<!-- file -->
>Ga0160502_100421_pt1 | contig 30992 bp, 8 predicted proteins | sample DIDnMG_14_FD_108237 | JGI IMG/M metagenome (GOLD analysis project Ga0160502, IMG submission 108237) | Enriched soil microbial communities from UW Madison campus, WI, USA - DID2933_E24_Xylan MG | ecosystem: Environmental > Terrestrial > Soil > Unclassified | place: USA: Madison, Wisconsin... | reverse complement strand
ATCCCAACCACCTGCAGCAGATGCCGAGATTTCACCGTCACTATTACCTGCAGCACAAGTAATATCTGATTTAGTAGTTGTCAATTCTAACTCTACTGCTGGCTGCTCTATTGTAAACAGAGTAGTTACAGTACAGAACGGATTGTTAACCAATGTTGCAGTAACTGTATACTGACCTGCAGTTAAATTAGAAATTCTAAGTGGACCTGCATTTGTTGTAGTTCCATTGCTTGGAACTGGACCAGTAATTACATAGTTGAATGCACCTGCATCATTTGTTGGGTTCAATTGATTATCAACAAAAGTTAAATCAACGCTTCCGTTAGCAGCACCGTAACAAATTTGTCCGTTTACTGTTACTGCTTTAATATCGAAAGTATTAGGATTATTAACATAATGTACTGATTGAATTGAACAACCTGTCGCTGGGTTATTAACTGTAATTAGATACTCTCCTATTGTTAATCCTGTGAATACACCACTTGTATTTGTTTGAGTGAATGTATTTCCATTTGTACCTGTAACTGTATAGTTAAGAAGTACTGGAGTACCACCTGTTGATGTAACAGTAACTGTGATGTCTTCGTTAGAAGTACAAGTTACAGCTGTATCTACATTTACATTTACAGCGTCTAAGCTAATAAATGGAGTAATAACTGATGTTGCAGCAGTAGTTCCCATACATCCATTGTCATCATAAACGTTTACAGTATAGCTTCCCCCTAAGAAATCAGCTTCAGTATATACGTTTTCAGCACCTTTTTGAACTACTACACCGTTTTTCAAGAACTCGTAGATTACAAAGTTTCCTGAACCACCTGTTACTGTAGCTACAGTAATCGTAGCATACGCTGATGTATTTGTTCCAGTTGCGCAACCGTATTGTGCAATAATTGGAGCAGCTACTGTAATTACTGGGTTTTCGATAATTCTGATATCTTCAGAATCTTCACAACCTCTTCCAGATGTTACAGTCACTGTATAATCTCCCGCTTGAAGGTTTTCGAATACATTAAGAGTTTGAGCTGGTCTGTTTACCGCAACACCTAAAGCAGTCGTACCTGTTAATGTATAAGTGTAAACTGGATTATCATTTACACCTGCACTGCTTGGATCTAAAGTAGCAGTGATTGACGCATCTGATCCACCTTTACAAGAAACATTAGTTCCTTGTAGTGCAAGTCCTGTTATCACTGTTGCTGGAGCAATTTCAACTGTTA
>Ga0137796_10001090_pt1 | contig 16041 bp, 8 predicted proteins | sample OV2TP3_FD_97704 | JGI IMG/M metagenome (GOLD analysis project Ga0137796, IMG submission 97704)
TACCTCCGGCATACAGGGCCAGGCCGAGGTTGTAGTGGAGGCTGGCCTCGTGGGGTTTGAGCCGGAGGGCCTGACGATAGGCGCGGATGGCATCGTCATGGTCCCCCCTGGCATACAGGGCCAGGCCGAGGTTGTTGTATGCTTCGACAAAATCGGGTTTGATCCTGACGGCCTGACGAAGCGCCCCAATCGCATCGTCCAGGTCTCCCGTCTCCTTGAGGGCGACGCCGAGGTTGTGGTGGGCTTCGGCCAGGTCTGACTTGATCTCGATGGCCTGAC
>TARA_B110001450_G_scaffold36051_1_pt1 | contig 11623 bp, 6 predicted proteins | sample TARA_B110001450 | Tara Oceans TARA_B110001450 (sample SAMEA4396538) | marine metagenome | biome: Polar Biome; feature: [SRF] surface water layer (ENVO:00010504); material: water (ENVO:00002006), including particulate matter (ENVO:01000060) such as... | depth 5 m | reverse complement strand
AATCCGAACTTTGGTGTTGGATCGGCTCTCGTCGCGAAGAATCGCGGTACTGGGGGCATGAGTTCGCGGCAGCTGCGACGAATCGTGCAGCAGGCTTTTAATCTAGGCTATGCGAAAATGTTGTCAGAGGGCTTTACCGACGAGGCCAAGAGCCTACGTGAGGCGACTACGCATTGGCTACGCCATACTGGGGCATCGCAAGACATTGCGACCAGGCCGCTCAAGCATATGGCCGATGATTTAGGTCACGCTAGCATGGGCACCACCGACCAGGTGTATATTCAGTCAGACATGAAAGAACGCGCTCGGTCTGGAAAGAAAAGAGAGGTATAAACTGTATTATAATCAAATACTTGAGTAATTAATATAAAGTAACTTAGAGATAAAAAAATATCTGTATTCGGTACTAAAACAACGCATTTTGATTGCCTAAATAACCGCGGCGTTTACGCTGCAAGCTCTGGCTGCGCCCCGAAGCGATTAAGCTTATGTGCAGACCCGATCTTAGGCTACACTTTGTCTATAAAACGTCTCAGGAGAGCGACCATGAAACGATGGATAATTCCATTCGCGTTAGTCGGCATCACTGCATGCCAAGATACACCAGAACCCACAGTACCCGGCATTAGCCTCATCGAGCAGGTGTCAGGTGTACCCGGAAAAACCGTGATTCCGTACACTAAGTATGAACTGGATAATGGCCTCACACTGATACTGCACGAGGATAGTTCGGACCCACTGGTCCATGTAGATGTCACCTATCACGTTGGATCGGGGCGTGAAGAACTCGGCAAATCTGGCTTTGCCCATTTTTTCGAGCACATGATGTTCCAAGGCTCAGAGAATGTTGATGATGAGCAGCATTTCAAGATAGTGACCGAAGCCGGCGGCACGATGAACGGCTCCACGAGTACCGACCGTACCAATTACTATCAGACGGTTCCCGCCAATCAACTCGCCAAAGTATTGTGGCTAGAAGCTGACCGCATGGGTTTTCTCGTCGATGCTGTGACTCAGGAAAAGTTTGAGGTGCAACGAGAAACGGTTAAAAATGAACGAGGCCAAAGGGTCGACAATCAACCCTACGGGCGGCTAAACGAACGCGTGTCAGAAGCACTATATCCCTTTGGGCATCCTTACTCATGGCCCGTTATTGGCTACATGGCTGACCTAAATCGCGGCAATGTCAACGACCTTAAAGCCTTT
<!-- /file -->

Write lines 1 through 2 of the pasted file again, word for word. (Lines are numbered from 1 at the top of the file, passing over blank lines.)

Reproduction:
>Ga0160502_100421_pt1 | contig 30992 bp, 8 predicted proteins | sample DIDnMG_14_FD_108237 | JGI IMG/M metagenome (GOLD analysis project Ga0160502, IMG submission 108237) | Enriched soil microbial communities from UW Madison campus, WI, USA - DID2933_E24_Xylan MG | ecosystem: Environmental > Terrestrial > Soil > Unclassified | place: USA: Madison, Wisconsin... | reverse complement strand
ATCCCAACCACCTGCAGCAGATGCCGAGATTTCACCGTCACTATTACCTGCAGCACAAGTAATATCTGATTTAGTAGTTGTCAATTCTAACTCTACTGCTGGCTGCTCTATTGTAAACAGAGTAGTTACAGTACAGAACGGATTGTTAACCAATGTTGCAGTAACTGTATACTGACCTGCAGTTAAATTAGAAATTCTAAGTGGACCTGCATTTGTTGTAGTTCCATTGCTTGGAACTGGACCAGTAATTACATAGTTGAATGCACCTGCATCATTTGTTGGGTTCAATTGATTATCAACAAAAGTTAAATCAACGCTTCCGTTAGCAGCACCGTAACAAATTTGTCCGTTTACTGTTACTGCTTTAATATCGAAAGTATTAGGATTATTAACATAATGTACTGATTGAATTGAACAACCTGTCGCTGGGTTATTAACTGTAATTAGATACTCTCCTATTGTTAATCCTGTGAATACACCACTTGTATTTGTTTGAGTGAATGTATTTCCATTTGTACCTGTAACTGTATAGTTAAGAAGTACTGGAGTACCACCTGTTGATGTAACAGTAACTGTGATGTCTTCGTTAGAAGTACAAGTTACAGCTGTATCTACATTTACATTTACAGCGTCTAAGCTAATAAATGGAGTAATAACTGATGTTGCAGCAGTAGTTCCCATACATCCATTGTCATCATAAACGTTTACAGTATAGCTTCCCCCTAAGAAATCAGCTTCAGTATATACGTTTTCAGCACCTTTTTGAACTACTACACCGTTTTTCAAGAACTCGTAGATTACAAAGTTTCCTGAACCACCTGTTACTGTAGCTACAGTAATCGTAGCATACGCTGATGTATTTGTTCCAGTTGCGCAACCGTATTGTGCAATAATTGGAGCAGCTACTGTAATTACTGGGTTTTCGATAATTCTGATATCTTCAGAATCTTCACAACCTCTTCCAGATGTTACAGTCACTGTATAATCTCCCGCTTGAAGGTTTTCGAATACATTAAGAGTTTGAGCTGGTCTGTTTACCGCAACACCTAAAGCAGTCGTACCTGTTAATGTATAAGTGTAAACTGGATTATCATTTACACCTGCACTGCTTGGATCTAAAGTAGCAGTGATTGACGCATCTGATCCACCTTTACAAGAAACATTAGTTCCTTGTAGTGCAAGTCCTGTTATCACTGTTGCTGGAGCAATTTCAACTGTTA